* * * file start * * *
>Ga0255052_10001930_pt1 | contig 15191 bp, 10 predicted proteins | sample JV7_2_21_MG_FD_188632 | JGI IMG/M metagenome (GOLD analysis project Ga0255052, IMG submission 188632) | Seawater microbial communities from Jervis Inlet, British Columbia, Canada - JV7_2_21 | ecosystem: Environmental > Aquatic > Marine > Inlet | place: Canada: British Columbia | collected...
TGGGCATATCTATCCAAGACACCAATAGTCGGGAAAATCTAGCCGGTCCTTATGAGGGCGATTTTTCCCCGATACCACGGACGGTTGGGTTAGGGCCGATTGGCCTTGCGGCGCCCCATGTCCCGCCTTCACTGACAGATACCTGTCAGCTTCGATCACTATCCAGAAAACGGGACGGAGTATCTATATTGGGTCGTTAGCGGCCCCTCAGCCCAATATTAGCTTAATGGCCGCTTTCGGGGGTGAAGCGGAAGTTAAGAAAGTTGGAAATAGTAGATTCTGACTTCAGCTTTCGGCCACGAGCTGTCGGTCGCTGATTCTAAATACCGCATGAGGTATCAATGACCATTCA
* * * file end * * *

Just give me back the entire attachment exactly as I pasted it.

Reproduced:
>Ga0255052_10001930_pt1 | contig 15191 bp, 10 predicted proteins | sample JV7_2_21_MG_FD_188632 | JGI IMG/M metagenome (GOLD analysis project Ga0255052, IMG submission 188632) | Seawater microbial communities from Jervis Inlet, British Columbia, Canada - JV7_2_21 | ecosystem: Environmental > Aquatic > Marine > Inlet | place: Canada: British Columbia | collected...
TGGGCATATCTATCCAAGACACCAATAGTCGGGAAAATCTAGCCGGTCCTTATGAGGGCGATTTTTCCCCGATACCACGGACGGTTGGGTTAGGGCCGATTGGCCTTGCGGCGCCCCATGTCCCGCCTTCACTGACAGATACCTGTCAGCTTCGATCACTATCCAGAAAACGGGACGGAGTATCTATATTGGGTCGTTAGCGGCCCCTCAGCCCAATATTAGCTTAATGGCCGCTTTCGGGGGTGAAGCGGAAGTTAAGAAAGTTGGAAATAGTAGATTCTGACTTCAGCTTTCGGCCACGAGCTGTCGGTCGCTGATTCTAAATACCGCATGAGGTATCAATGACCATTCA